Haeso Cheonsik

Haeso CheonsikRECOGNITION OF Thailand's great value share prices has put the country on a pedestal in terms of Asian funds. Despite holding its own in the region last year, the Thai market has far from stood out for foreign investors since the crisis of 1997. As a result, stocks have become very cheap for regional fund managers to take advantage of. ING Barings rate Thailand as the third-cheapest index in Asia after Indonesia and South Korea, with stock valuations close to historical lows. The company is advising clients to switch from Hong Kong to Thailand.


The Australian inbound tourism industry is enjoying success in the form of Chinese visitors, with arrivals expected to break the one million mark by 2010. Figures from the Bureau of Tourism show the number of Chinese arriving in Australia grew at an average annual rate of 32 per cent between 1989 and 1999. The Bureau predicts that if the trend continues, Chinese tourist numbers could reach one million in less than nine years.

Direct flights between Taiwan and China could begin operating soon. Taiwan has resisted easing restrictions on direct travel in the fear that the island will become too dependent on the mainland, while the Chinese are be worried that letting in Taiwan's China Airlines could boost the island's identity as a separate entity. With 3.6 million travellers crossing the strait every year, airlines will be keen to take up the opportunities offered by direct flights. Travellers currently have to stop on the way, primarily in Hong Kong or Macau.


A recent ruling by the Government to abolish minimum broker fees to keep the stock market competitive has been turned around by industry protests. The Hong Kong Stockbrokers' Association has said the change making it cheaper for investors to trade stocks by forcing brokers to compete for business by paring fees would have cost thousands of jobs. A final decision will be made by the Hong Kong Exchanges and Clearing Ltd's 15-member board, which will meet this month. Maintaining the minimum brokerage fee means it is cheaper to buy and sell shares in regional rival countries Singapore, Thailand and Australia.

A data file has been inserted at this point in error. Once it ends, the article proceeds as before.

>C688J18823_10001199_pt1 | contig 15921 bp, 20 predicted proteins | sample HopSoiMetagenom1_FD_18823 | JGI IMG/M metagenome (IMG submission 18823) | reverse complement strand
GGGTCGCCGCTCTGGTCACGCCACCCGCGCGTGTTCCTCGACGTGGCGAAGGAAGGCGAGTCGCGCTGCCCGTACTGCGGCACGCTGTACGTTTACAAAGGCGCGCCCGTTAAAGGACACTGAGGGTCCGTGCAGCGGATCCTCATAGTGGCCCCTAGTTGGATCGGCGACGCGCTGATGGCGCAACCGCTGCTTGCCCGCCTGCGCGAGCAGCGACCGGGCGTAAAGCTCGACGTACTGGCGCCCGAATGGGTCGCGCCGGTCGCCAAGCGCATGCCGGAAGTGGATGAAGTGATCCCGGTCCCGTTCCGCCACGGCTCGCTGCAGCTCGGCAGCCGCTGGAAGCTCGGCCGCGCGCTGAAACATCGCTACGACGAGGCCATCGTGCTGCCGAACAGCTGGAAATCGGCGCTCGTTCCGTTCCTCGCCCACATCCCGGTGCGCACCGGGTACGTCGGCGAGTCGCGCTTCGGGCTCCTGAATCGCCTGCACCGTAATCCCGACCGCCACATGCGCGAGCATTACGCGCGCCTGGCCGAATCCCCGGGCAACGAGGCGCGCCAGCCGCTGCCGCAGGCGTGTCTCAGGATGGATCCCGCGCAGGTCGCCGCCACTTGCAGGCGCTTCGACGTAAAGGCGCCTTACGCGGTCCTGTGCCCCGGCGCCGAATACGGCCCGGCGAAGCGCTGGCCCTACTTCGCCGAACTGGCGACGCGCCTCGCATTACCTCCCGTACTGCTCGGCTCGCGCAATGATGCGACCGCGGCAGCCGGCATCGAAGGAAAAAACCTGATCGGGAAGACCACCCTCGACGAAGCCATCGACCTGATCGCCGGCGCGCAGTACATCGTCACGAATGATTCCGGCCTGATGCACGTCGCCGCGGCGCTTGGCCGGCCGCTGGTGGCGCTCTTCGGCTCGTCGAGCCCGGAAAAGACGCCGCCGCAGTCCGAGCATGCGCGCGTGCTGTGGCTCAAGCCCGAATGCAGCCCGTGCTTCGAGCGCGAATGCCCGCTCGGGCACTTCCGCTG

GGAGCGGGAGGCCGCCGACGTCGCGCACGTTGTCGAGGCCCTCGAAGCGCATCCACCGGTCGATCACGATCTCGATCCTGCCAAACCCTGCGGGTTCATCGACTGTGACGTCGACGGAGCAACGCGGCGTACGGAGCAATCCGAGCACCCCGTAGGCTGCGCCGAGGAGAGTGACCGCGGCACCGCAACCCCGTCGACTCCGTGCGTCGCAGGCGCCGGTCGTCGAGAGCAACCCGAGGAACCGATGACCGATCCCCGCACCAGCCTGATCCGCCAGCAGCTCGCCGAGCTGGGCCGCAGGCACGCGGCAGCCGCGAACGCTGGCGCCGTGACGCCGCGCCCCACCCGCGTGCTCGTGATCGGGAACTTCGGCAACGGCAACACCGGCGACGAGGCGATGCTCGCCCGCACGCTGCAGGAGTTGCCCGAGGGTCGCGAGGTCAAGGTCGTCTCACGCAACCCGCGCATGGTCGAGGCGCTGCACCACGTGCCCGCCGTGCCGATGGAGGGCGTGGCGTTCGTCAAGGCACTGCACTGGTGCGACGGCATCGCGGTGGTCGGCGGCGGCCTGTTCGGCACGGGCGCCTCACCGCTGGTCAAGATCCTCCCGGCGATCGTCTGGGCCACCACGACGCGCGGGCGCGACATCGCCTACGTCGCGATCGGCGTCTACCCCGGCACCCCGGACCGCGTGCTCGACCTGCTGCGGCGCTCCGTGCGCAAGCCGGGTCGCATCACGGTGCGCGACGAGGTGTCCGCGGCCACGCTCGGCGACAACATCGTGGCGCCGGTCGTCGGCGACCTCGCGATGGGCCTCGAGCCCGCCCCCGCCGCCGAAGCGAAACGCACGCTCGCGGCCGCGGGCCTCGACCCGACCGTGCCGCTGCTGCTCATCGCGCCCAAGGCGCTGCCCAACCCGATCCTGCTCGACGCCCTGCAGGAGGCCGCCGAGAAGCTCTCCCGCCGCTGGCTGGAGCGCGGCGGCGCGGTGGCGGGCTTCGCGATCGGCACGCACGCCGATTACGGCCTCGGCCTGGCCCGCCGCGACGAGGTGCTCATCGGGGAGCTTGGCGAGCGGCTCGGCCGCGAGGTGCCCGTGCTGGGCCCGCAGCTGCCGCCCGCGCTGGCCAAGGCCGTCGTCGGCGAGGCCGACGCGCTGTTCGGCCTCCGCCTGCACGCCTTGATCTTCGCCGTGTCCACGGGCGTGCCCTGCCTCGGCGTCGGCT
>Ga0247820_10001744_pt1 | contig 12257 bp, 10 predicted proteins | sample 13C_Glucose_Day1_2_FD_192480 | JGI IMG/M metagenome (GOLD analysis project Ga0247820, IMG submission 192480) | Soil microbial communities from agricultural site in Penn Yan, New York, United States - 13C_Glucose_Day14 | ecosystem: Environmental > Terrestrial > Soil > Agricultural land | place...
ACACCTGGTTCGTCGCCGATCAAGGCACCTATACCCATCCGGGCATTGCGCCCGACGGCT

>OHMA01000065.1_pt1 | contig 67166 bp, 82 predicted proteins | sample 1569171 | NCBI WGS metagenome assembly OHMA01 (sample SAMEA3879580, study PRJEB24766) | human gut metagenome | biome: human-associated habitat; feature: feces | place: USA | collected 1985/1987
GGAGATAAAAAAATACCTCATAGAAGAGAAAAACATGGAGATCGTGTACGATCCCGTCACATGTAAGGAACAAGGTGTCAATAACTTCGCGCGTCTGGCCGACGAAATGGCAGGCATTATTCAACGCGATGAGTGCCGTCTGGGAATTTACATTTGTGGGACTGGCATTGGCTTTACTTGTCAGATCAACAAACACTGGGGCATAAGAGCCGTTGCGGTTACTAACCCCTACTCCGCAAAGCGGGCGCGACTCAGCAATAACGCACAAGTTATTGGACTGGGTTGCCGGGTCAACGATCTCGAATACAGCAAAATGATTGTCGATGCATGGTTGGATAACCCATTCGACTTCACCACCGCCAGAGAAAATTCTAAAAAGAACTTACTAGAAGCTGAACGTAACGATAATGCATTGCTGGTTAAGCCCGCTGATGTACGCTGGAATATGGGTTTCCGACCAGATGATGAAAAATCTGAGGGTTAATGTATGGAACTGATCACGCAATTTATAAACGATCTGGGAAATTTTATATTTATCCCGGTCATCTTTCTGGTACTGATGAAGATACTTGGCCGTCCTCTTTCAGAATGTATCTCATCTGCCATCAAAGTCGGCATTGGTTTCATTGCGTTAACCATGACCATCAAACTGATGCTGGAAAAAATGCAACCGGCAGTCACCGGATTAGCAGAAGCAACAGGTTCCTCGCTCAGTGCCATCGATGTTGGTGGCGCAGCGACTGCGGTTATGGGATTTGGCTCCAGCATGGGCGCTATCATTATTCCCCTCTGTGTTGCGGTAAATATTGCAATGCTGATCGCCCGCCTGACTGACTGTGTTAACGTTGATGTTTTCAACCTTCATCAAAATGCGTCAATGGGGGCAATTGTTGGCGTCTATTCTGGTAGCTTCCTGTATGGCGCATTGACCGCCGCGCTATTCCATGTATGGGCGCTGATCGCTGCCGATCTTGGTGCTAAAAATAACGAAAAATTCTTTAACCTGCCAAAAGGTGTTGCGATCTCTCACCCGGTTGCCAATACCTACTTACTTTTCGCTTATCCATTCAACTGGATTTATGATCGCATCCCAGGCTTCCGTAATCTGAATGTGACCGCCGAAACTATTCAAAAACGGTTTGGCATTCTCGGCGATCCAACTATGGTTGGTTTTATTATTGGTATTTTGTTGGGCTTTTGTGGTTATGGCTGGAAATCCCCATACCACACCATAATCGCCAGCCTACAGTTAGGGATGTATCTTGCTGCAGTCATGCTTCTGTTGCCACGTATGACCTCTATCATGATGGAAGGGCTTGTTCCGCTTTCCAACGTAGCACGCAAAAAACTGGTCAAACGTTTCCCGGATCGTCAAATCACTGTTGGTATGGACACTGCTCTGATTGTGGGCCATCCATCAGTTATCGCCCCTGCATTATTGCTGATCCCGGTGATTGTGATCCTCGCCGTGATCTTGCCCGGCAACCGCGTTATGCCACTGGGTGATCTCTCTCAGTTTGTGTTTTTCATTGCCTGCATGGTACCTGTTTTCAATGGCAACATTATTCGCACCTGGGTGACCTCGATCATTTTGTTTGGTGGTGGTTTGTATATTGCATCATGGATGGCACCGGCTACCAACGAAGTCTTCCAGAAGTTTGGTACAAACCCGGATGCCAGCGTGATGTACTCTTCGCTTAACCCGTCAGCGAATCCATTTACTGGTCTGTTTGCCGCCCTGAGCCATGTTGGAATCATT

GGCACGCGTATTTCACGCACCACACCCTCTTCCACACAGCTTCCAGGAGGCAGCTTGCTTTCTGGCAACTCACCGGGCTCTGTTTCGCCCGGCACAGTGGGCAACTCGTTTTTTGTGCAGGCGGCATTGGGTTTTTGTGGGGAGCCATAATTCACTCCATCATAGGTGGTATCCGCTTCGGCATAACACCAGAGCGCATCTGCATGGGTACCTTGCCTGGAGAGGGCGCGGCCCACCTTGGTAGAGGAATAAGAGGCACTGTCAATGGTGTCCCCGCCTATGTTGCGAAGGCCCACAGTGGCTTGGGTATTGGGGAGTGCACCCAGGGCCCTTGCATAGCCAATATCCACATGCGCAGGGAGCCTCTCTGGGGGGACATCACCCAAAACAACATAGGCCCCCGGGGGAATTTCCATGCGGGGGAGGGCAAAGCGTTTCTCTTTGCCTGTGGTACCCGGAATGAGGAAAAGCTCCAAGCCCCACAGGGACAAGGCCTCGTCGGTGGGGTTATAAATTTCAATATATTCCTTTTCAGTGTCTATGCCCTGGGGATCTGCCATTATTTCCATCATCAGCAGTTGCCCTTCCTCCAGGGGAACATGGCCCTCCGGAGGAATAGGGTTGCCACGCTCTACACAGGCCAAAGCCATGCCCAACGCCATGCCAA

Japanese investors are repatriating their money as a result of a decline in the yen. A loss was reversed when income from the sale of overseas assets was used to buy up home currency. Investors are getting a move on before the end of their fiscal year on 31 March. The yen sank to a three-year low of 135 late last month, but was recovered by the investors' currency movements.


North Korea has joined Iran and Iraq in condemning US President George W Bush for naming the three the "axis of evil." Bush says the three nations are threatening world peace by seeking to develop weapons of mass destruction. Hostilities between North Korea and the US deteriorated when Bush questioned whether the country's leader, Kim Jong II, was serious a bout improving relations with South Korea. The US Central Intelligence Agency semi-annual report said North Korea, Iran and Iraq have intensified efforts to improve or acquire biological or chemical weapons and long-range ballistic missiles.


In a bid to keep the flagging economy growing, Singapore's Deputy Prime Minister Lee Hsien Loong is encouraging the offering of tax incentives to start-ups, hastening asset sales and opening health care and education to competition. The country's economy shrank an estimated 2.2 per cent last year, and 25,000 people lost jobs as a result of plunging electronics exports. Lee, who heads a committee charged with "upgrading, transforming and revitalising" the country's economy, says Singapore has to move beyond its role as manufacturer of semiconductors, disk drives and other exports in order to provide jobs for its four million people.


Interest rates in South Korea's central bank may be raised if consumer prices keep increasing. Last month, prices rose at the fastest pace in a year, the CPI rising 0.6 per cent from December. While overall inflation accelerated, core consumer prices, which exclude energy and most food costs, slowed in gains. There are mixed predictions on when, if at all, interest rates will rise. Recent weeks have seen bonds rise, which suggests investors are not concerned about an increase in rates. However, all indications appear to point towards continued elevation of prices, fuelled by an expected rebound in economic growth, which will force banks to focus on fighting inflation.


The island that is going through its worst recession on record has undergone a cabinet reshuffle in an attempt to revive the economy. The latest changes see International Commercial Bank of China chairman Lee Yungsan appointed Finance Minister, and Christine Tsung, president of China Airlines Co, as Economic Minister. President Chen Shui-bian said bringing successful corporate executives into the cabinet would inject strength into the government and boost Taiwan's economic outlook.